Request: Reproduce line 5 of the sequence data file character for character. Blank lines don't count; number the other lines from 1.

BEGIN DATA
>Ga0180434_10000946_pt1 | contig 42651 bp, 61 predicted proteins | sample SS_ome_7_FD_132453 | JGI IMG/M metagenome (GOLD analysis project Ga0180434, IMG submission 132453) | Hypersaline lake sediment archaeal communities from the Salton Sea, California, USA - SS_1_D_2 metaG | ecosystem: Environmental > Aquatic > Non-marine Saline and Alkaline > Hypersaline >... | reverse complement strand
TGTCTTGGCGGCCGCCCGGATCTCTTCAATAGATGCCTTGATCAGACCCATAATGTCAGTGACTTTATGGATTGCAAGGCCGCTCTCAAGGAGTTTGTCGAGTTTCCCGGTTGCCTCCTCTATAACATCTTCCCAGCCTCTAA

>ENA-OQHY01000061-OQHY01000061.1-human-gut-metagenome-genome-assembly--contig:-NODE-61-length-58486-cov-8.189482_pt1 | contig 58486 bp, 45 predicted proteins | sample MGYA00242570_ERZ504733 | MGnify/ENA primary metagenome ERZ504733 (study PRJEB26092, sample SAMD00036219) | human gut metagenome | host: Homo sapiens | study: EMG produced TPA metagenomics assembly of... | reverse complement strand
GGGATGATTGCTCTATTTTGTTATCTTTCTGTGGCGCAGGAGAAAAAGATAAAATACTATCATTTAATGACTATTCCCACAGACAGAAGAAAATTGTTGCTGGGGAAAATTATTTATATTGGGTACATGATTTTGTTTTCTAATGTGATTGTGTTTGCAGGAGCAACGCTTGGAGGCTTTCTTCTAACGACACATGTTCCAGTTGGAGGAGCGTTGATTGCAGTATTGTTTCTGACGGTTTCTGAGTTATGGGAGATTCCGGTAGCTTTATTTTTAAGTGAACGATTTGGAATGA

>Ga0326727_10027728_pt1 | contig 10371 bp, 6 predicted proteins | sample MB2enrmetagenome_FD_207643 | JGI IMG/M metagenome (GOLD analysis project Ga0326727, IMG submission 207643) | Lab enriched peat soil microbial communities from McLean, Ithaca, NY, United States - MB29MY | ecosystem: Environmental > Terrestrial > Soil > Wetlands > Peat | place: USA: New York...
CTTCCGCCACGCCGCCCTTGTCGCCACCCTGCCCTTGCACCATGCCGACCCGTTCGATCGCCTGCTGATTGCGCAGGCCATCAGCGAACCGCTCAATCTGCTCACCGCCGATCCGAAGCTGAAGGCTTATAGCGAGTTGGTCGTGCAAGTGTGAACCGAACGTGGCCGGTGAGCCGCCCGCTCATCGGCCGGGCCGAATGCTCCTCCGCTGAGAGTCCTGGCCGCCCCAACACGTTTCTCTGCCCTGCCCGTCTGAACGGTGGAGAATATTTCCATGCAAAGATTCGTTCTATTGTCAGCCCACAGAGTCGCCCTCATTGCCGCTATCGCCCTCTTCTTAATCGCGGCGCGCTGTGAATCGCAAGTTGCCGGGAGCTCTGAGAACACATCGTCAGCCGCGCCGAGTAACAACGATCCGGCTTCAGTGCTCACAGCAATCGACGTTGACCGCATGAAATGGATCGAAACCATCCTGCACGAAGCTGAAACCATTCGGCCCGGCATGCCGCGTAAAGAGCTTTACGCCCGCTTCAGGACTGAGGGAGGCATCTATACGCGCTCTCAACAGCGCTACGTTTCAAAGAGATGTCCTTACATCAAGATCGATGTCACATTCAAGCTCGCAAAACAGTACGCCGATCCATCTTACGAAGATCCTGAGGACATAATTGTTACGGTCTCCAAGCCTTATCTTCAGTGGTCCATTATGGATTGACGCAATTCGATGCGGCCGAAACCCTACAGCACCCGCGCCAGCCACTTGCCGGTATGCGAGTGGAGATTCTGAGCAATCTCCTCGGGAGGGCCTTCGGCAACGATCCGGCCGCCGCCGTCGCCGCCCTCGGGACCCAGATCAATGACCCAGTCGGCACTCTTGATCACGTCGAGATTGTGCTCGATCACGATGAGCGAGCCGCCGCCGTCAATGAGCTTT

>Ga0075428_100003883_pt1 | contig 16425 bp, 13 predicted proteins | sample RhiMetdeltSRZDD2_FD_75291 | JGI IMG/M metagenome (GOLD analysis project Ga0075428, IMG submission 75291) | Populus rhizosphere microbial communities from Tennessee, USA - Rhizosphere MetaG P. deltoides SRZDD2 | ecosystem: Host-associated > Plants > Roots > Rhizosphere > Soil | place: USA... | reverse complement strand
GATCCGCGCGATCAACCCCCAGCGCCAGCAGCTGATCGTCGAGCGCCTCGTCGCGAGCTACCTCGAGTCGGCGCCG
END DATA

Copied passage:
>Ga0326727_10027728_pt1 | contig 10371 bp, 6 predicted proteins | sample MB2enrmetagenome_FD_207643 | JGI IMG/M metagenome (GOLD analysis project Ga0326727, IMG submission 207643) | Lab enriched peat soil microbial communities from McLean, Ithaca, NY, United States - MB29MY | ecosystem: Environmental > Terrestrial > Soil > Wetlands > Peat | place: USA: New York...